DIRT ROAD DIARIES: Hauling in Hay
By CLINTON POWELL
Jobe Publishing Contributor
If you haven’t cut and housed tobacco or hauled in hay on the hottest days of summer, you just haven’t lived life to its fullest. Of course, I have my tongue firmly in my cheek as I’m making this statement. I’m really not sure which of these farm chores actually holds the record for being the hottest, dirtiest, most back-breaking work, but either of them would make a dip in the cool, clear water of Peter’s Creek most desirable.
There is no need to waste your hard-earned dollars on a sauna when you can effectively sweat out all your impurities while working in the hay field. By the end of the day, I had salt stains from sweat on all of my clothing, including my hat. I had sweat bead necklaces in rows on my neck and when I removed my cap and the handkerchief that I wore over my nose and mouth to filter out some of the allergens I inhaled, I looked much like a raccoon. Like me, my brother has hay fever and allergies and told me that any time he was actually paid to haul in hay, he spent more money on doctor bills and medication for allergic sinusitis and bronchitis than he earned.
Getting the hay from the field into the barn needs to be timed perfectly as you cannot allow the hay to get rained on at any point in the process. You really need a window of three or four days of dry weather to get the hay cut, cured (dried), baled, and in the feed barn. A mowing machine is attached to the tractor to cut the hay, of course; prior to tractors, a mule or horse drawn machine was used. After it is cut, the hay is left to dry a bit in the field as baling hay that has too much moisture can ruin the hay, causing mold or even spontaneous combustion of the compacted bale. Ideally, the machine called a hay rake can be used to “turn over” the hay two or three times before it is baled to completely get the hay dried out. The drying process needs at least two or three days of hot, dry weather to complete.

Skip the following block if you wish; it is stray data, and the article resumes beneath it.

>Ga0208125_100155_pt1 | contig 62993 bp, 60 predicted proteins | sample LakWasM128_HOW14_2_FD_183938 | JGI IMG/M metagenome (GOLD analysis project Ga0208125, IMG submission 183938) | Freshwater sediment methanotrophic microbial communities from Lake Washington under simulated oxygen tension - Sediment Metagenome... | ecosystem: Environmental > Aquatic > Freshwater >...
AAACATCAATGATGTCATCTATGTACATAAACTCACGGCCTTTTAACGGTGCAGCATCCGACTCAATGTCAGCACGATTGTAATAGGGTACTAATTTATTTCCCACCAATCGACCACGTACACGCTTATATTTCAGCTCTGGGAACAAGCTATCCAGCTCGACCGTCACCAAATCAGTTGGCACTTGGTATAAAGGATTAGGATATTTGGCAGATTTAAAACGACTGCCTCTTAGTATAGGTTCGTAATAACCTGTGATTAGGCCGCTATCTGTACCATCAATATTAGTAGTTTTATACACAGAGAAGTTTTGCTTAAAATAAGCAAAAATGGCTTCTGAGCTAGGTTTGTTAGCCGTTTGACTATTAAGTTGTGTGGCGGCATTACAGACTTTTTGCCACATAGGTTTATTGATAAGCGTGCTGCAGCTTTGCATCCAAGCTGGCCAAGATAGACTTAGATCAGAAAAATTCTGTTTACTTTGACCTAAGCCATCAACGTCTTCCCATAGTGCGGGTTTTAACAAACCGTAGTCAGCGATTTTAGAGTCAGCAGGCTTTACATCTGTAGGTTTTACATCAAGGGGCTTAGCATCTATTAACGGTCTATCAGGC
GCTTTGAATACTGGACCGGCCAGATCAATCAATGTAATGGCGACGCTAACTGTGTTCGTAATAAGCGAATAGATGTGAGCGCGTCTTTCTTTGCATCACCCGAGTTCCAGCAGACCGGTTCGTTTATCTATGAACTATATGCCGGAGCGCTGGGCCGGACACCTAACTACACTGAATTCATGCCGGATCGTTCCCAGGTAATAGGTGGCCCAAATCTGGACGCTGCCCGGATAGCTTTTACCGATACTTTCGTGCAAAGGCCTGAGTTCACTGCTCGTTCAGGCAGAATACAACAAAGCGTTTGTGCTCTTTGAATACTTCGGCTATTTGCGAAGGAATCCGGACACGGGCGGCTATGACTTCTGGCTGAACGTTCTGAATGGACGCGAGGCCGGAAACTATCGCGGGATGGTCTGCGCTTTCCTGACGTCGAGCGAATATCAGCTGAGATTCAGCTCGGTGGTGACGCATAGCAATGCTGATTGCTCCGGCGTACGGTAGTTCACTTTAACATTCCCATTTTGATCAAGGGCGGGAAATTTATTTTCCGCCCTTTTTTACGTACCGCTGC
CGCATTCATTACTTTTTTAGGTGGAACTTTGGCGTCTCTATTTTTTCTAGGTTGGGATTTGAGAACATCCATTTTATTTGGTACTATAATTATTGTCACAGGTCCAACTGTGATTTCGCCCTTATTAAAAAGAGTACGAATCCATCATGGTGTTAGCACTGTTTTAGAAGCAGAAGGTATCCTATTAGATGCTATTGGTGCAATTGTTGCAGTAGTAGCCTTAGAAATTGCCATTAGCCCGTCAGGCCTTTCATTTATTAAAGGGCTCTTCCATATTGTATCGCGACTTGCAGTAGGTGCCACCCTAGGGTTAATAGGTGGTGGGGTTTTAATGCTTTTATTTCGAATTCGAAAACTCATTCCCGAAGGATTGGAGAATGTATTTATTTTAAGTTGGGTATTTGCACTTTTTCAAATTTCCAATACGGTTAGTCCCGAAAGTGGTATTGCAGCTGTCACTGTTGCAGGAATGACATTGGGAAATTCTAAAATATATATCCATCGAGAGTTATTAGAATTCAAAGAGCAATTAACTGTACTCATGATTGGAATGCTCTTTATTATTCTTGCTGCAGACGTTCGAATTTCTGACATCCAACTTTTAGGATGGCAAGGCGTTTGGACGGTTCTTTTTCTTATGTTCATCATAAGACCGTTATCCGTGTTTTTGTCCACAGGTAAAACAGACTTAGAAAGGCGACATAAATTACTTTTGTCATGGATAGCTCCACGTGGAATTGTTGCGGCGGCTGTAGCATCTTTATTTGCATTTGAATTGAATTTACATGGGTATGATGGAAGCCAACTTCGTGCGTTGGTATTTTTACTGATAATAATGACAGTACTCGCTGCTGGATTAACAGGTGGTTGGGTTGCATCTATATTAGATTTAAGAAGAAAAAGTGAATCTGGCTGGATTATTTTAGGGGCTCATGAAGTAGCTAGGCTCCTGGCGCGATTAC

When the hay has sufficiently dried, the hay is raked into windrows by the hay rake to get it ready to bale. For the sake of efficiency, a two-tractor operation is employed in this process, one with a hay rake, the other with a hay baler attached. After the raking is completed, the rake is unattached and a hay wagon is attached to the tractor. This is where the back-breaking part of the job begins.
The baling may still be going on in another part of the field, as the hauling gets underway. Usually two or more men walk alongside the wagon as it is pulled near the bales sitting in the field. While the two men on the ground are tossing the hay bales on the wagon, a third man, the stacker, rides on the wagon to stack the bales neatly on the bed of the wagon. If everything is timed efficiently, the baling is completed in time for that tractor to hook to another empty wagon, just as the first one is stacked at its capacity and can be smoothly transitioned into the loading process. The full wagon is then taken to the feed barn and another empty wagon grabbed and brought back to the hay field. Keeping a steady supply of empty wagons to the field is critical to the efficient use of the laborers, however if you’re one of the loaders or stackers, a delay would be welcome to allow for a bit of a breather.
When the last bale is loaded on a trailer, everyone piles on for the final trip to the feed barn. An elevator is placed in front of the barn to carry the bales to the loft access. Handlers place bales on the elevator while others are in the loft grabbing the bales and stacking them in the barn loft. If we didn’t have an elevator, the tallest or strongest man just tossed the bales into the loft from the wagon. This process is repeated until all wagons are empty and all the bales are neatly stacked in the loft.
Baling hay in this method is very labor intensive and “back in the day,” neighbors and relatives moved from one farm to another helping each other to get their hay in. Nowadays, finding affordable laborers is difficult so the trend has become to roll the hay into huge rolls. Done in this manner, the manual labor is reduced as most of the operation is done completely by equipment and attachments to tractors.
As with all farm work I performed in my youth, I was always one of the manual laborers, never having the much easier job of driving one of the tractors. Maybe I was always considered to have more brawn than brain and it was an efficient use of my abilities. How does that old saying go, “always a bridesmaid, never a bride?”
We lived on a farm until I was 12-years-old. I have a question: What is a tractor ??? LOL